Governor, Energy Bill: Put Power In Florida’s Economy

Florida is rich in a variety of energy resources. While it is not an oil state within the boundaries of its land, Florida has renewable energy — solar, biomass and more — with potential that should be explored.

Agricultural Commissioner Adam Putnam, under whose department energy now falls, worked with the Legislature during its January-to-March annual session to pass what he called a modest bill. The effort of Putnam, a Republican from Bartow, and several legislators who took lead positions on the bill, including state Rep. Seth McKeel, R-Lakeland, resulted in passage of the state’s first energy bill in four years.

Energy — particularly as oil prices rise again — must be plentiful and affordable for Floridians to rebuild the state’s economy. This requires a coordinated effort, such as the energy bill (HB 7117) that is before Gov. Rick Scott.

The governor should sign the bill.

Until last week, there was little reason to think he would not. Then, tea party and other conservative groups, including Americans for Prosperity and the John Birch Society, wrote Scott a letter asking him to veto the bill. They said he should do so because it would “circumvent the free-market and consumer choice,” and permit the state to pick winners and losers via tax credits.

Normally such a letter would not be of concern because its main points are untrue.

However, Scott owes much to tea party groups across Florida. Their support played a great role in his gubernatorial election. Indeed, in February 2011, Scott broke with tradition and traveled outside of Tallahassee to a tea party gathering to deliver his first annual budget — one that cut many programs and projects that had found disfavor among his tea party supporters.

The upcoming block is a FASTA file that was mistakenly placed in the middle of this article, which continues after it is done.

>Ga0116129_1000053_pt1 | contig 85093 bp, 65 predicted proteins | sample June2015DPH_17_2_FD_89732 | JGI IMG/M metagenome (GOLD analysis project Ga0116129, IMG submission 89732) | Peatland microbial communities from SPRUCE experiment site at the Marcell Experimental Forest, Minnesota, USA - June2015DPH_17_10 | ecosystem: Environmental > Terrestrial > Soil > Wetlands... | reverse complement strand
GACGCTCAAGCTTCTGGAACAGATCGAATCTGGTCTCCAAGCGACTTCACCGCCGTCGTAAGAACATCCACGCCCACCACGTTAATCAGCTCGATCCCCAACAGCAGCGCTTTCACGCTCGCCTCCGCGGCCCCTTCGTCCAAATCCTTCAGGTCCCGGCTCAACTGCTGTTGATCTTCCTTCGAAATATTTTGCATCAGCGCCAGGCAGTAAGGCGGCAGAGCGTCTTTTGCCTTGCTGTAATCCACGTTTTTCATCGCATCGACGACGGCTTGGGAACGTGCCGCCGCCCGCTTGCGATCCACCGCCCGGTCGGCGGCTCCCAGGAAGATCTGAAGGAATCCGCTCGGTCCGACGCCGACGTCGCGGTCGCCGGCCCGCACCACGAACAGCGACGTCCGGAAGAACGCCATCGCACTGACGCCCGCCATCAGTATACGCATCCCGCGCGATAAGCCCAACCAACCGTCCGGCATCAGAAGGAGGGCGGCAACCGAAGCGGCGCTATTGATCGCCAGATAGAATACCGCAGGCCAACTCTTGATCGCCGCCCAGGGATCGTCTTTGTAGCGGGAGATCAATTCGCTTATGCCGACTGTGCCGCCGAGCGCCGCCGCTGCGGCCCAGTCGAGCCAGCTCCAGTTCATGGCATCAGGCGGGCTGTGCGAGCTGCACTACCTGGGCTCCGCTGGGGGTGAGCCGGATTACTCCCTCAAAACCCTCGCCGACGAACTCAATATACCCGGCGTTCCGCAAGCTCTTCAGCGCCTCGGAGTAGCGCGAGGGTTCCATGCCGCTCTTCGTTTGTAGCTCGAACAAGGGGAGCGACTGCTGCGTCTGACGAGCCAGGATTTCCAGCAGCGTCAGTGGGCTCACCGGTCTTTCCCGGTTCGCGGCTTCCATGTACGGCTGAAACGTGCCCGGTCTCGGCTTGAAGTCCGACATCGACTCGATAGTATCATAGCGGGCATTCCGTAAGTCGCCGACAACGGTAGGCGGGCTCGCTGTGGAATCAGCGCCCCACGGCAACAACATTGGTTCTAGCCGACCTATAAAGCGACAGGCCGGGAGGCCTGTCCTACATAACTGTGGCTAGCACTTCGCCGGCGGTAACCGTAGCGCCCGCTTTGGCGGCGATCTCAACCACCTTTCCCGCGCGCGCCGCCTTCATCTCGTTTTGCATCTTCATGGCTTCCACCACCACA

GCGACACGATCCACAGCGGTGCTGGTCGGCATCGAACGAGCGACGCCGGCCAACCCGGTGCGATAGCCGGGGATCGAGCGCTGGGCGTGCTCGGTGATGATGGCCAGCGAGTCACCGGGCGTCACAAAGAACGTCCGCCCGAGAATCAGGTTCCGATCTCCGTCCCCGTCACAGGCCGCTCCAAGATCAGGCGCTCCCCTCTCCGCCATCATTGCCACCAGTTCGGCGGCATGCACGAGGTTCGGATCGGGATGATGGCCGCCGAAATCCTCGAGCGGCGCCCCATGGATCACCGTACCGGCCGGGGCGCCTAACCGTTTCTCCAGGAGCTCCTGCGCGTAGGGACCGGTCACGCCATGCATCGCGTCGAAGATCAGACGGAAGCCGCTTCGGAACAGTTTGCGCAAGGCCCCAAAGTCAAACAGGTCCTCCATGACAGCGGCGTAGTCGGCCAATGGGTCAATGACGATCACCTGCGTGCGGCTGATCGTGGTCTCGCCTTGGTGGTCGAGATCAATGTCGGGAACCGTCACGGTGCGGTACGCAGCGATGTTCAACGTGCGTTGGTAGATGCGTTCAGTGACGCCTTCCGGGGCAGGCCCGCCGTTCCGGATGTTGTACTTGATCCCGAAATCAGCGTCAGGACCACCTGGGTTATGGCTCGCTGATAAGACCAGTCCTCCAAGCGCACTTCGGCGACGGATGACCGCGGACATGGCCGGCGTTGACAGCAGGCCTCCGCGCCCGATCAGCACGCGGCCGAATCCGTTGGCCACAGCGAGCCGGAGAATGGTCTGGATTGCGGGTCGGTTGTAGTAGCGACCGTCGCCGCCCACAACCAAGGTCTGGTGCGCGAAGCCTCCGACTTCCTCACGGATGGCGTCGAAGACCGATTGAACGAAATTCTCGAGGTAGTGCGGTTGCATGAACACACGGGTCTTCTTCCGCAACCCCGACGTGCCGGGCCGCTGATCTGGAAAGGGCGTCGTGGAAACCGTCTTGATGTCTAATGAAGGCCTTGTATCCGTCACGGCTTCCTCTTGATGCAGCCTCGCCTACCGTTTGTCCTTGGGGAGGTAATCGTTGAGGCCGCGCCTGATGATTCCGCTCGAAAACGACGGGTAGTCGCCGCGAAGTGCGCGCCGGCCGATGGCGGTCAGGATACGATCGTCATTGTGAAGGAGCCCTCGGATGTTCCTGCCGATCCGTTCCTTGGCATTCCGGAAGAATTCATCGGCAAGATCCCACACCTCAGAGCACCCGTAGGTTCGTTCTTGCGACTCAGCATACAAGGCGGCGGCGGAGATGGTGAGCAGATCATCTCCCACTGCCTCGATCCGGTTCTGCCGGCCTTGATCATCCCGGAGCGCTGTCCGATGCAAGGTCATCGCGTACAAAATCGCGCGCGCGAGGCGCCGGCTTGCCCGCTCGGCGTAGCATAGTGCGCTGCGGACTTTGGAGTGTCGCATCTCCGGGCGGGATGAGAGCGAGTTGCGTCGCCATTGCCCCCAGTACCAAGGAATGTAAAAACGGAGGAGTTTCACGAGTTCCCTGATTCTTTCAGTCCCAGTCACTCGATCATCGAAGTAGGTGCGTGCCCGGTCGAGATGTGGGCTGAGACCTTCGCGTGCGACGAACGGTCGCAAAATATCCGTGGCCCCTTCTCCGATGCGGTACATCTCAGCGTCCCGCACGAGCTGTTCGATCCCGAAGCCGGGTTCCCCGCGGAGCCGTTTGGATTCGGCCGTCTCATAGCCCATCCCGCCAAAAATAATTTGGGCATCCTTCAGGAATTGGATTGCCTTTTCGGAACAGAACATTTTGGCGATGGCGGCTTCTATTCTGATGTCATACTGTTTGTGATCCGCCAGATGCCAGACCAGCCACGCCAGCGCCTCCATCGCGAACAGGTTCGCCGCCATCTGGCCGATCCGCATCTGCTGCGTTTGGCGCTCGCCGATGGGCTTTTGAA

STICK TO THE FACTS

Scott should not let such politics sway him from signing this valuable legislation, which would allow the state to begin making up lost time in a field that is so important to Florida businesses and residents alike.

The governor should listen to Putnam, a policy wonk who plays straight with the operational aspects of government.

Putnam refuted the tea party claims before reporters Wednesday:

“We’re relying on the market to make decisions with this legislation, we are not picking winners and losers. We’re not saying solar is better or wind is better, or biomass is better. We’re saying if you spend real capital, and put real bricks and mortar in the ground, and hire people, and actually are producing renewable fuel or electricity, then you are eligible for a tax credit,” he said. “It is not an up-front subsidy to help you get there. It is only after you have spent significant amounts of private capital.”

Scott should realize that the bill is a reasonable effort to restart work toward a more efficient, more affordable energy future for Florida — and sign it.

Posted on: theledger.com
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